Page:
This looks to be a promising program: The Power of the Poor, airing October 8th at 10pm on PBS (check your local listings), features Peruvian economist Hernando de Soto investigating the extra-legal institutions of exchange developed by poor people throughout the world. Reference to de Soto’s earlier work along these lines can be found in Tom Bethell’s The Noblest Triumph.
What institutions can enable the world’s poor to realize their power and achieve prosperity?
Based on what I’ve read in The Noblest Triumph, the institutions of private property and sanctity of contract, concomitant with due process and equality before the law, have the best chance of helping the world’s poor out of poverty.
Imagine the amount of power unleashed once the world’s poor knew their property was free from plunder and their efforts to exchange it were backed by sturdy contract law.
Imagine the prosperity generated by the world’s poor trading with each other and the world at large, knowing they can rely on robust and impartial legal systems to defend their rights.
The roots of a people’s self determination and fulfillment lie in their ability to freely use and exchange their own property. Self-determination depends on property rights, sanctity of contract and due process. Those things, taken together, create a passport to the future in the form of credit. If a person cannot count on their property being safe from the jealous hands of their government or their fellow citizens, they cannot make plans for the use of that property, and they certainly cannot borrow against that property to expand their life options.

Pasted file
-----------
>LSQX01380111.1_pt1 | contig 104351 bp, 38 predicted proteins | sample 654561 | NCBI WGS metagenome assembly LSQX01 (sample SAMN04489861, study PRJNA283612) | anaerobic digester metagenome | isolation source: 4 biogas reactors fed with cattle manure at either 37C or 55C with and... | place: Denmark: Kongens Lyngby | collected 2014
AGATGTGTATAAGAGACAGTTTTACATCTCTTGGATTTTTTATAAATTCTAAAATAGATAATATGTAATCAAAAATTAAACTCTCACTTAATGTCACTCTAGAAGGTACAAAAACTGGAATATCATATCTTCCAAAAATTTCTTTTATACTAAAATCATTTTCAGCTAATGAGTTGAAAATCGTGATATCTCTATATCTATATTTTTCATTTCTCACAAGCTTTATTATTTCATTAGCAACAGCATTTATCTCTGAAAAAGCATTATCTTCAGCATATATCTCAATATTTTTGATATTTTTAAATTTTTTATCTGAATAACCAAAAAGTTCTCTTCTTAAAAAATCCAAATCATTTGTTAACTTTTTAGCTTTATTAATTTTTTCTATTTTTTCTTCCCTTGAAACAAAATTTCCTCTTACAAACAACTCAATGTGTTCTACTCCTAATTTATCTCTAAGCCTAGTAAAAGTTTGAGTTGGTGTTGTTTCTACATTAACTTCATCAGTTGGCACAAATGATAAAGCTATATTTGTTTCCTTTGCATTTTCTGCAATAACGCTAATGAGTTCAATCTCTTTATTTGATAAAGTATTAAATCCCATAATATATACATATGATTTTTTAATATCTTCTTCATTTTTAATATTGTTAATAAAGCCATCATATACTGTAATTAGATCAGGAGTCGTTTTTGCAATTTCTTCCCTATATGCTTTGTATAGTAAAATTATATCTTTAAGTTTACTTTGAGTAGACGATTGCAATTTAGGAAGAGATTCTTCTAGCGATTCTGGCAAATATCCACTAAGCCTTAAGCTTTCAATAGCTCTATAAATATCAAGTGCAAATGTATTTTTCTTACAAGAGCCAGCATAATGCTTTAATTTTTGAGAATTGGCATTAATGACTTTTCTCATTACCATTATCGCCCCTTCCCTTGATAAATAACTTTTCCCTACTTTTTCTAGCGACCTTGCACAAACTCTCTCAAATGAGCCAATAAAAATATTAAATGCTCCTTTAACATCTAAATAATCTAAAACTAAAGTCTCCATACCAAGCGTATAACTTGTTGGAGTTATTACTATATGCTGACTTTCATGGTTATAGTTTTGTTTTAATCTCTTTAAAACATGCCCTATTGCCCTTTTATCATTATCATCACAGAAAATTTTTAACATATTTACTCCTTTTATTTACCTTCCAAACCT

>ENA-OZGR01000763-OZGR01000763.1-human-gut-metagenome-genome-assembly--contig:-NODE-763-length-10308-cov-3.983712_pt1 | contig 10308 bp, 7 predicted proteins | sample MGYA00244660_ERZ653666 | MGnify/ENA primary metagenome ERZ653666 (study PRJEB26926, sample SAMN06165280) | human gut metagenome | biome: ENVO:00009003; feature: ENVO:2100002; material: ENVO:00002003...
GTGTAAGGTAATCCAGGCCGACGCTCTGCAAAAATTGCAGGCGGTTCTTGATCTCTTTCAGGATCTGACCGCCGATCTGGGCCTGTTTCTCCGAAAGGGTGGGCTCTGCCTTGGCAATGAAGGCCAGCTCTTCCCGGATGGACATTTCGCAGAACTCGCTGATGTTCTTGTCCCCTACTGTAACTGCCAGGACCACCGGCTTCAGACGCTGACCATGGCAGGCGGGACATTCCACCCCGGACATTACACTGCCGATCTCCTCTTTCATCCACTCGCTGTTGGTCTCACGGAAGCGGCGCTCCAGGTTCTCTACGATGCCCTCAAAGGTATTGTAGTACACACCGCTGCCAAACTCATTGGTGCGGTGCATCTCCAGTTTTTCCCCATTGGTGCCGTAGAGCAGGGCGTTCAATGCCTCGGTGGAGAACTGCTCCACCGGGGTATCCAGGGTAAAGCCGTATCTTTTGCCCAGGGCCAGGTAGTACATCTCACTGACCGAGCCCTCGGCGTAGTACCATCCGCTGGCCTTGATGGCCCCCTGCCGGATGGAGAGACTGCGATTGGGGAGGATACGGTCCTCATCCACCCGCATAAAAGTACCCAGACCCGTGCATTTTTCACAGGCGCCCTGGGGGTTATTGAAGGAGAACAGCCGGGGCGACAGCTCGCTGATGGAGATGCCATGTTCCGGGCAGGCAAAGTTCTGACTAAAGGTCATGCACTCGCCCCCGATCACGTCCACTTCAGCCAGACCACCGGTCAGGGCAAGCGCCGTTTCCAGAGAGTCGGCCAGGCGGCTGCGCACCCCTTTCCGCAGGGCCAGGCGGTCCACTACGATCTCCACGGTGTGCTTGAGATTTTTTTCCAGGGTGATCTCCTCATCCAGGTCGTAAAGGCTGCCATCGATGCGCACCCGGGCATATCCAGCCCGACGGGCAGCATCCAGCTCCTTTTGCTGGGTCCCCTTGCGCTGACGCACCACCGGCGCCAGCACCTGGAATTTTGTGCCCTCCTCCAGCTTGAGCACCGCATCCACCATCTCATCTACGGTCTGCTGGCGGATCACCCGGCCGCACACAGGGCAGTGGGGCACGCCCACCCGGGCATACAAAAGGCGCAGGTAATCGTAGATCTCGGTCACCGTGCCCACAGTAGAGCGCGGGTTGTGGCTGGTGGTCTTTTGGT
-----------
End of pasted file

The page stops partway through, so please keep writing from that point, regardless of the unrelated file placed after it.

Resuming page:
There is a deep irony in the idea that private property exists as a physical gateway to the future. Other ideologies, those that disavowed private property for communitarian arrangements, were supposed to represent the future of human progress and social evolution. This turned out not to be the case. A friend of mine, an immigrant from a country that was once part of the Soviet Union, told me that private property and credit are for him two of the defining characteristics of freedom in the United States. “Credit means people can plan for the future,” he proudly told me. Planning for the future is next to impossible if you aren’t allowed to own anything, or if that ownership is continually under siege by bandits and capricious bureaucrats.
If the world’s poor gain access to the institutions of private property and sanctity of contract, they will realize their power by planning their own prosperous futures.